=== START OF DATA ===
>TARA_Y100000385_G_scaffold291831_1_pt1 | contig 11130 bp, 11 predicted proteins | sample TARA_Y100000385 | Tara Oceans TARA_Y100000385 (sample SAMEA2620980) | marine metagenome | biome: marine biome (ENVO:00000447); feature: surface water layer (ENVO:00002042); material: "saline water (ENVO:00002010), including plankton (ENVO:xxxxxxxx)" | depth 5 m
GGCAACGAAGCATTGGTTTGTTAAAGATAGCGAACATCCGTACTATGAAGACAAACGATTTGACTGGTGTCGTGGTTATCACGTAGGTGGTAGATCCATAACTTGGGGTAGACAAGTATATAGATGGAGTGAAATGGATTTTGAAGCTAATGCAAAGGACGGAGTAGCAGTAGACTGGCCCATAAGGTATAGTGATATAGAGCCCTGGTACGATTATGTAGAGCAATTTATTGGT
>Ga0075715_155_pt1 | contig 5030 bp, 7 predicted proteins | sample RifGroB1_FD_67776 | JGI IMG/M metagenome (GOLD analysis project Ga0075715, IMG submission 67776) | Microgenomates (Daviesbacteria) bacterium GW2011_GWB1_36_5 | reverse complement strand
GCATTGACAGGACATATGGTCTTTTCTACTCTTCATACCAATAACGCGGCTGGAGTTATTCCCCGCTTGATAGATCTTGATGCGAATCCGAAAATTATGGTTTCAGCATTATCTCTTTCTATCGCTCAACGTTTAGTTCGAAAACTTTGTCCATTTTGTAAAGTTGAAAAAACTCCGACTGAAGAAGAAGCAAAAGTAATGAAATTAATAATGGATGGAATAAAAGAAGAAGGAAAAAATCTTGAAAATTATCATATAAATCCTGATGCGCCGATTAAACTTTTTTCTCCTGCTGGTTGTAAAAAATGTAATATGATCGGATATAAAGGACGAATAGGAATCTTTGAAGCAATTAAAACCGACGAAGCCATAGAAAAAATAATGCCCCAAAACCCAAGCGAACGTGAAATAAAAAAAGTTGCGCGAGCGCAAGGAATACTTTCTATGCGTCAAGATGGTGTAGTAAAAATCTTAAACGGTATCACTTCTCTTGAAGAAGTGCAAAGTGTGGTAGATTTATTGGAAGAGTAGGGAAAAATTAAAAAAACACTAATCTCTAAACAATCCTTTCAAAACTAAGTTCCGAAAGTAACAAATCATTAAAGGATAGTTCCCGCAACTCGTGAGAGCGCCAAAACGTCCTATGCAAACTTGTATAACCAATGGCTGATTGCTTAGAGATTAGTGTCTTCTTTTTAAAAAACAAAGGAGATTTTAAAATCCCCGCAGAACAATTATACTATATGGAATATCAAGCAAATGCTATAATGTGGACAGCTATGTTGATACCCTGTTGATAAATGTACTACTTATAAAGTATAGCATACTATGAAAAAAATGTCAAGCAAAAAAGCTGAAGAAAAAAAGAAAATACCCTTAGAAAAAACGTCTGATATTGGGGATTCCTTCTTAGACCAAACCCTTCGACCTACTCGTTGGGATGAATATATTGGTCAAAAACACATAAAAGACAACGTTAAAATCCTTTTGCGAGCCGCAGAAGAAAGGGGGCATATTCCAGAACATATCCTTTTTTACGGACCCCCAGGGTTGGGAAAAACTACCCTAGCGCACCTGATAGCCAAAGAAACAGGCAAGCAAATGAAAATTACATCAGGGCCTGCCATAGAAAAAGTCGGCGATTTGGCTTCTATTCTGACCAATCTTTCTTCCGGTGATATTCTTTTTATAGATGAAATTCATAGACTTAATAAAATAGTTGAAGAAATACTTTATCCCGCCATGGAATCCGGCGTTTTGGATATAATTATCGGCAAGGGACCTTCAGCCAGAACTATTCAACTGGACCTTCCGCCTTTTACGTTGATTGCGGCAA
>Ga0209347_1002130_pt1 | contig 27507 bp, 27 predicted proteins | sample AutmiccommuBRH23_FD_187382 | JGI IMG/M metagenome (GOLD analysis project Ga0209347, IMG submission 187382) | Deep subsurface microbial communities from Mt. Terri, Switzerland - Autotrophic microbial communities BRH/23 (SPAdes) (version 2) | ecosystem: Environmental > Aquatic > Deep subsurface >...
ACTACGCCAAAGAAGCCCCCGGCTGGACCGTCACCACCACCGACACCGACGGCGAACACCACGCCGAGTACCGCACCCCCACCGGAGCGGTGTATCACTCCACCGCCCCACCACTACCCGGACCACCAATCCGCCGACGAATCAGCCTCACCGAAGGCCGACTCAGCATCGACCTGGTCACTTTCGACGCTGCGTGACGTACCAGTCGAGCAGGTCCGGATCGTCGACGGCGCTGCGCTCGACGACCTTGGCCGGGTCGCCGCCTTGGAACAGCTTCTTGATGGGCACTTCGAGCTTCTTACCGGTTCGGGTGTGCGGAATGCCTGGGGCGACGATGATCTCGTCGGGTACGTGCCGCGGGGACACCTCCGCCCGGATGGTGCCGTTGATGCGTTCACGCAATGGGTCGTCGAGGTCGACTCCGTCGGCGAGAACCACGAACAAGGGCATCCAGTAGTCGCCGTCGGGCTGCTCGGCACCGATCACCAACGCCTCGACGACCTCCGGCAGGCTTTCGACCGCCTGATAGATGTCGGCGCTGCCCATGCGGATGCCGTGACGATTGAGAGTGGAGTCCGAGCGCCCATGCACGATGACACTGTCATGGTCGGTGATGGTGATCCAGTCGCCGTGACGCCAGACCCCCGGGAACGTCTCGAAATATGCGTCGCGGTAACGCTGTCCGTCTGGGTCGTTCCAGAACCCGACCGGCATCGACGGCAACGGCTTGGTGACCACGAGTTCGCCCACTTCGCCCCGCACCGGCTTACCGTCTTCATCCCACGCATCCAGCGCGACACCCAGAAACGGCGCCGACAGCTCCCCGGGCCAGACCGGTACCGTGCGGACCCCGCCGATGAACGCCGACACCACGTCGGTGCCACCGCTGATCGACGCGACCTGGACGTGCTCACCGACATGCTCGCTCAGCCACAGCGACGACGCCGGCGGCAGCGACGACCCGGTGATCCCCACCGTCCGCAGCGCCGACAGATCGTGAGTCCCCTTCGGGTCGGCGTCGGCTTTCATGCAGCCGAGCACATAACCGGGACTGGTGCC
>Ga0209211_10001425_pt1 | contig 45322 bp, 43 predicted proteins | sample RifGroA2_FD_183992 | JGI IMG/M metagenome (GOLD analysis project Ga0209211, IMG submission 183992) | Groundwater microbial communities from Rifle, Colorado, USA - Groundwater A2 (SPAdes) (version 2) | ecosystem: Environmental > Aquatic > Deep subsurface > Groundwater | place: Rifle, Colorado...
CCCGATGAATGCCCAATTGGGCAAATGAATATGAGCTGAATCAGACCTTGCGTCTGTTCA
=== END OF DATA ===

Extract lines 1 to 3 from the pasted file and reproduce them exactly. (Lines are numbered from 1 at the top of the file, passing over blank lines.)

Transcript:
>TARA_Y100000385_G_scaffold291831_1_pt1 | contig 11130 bp, 11 predicted proteins | sample TARA_Y100000385 | Tara Oceans TARA_Y100000385 (sample SAMEA2620980) | marine metagenome | biome: marine biome (ENVO:00000447); feature: surface water layer (ENVO:00002042); material: "saline water (ENVO:00002010), including plankton (ENVO:xxxxxxxx)" | depth 5 m
GGCAACGAAGCATTGGTTTGTTAAAGATAGCGAACATCCGTACTATGAAGACAAACGATTTGACTGGTGTCGTGGTTATCACGTAGGTGGTAGATCCATAACTTGGGGTAGACAAGTATATAGATGGAGTGAAATGGATTTTGAAGCTAATGCAAAGGACGGAGTAGCAGTAGACTGGCCCATAAGGTATAGTGATATAGAGCCCTGGTACGATTATGTAGAGCAATTTATTGGT
>Ga0075715_155_pt1 | contig 5030 bp, 7 predicted proteins | sample RifGroB1_FD_67776 | JGI IMG/M metagenome (GOLD analysis project Ga0075715, IMG submission 67776) | Microgenomates (Daviesbacteria) bacterium GW2011_GWB1_36_5 | reverse complement strand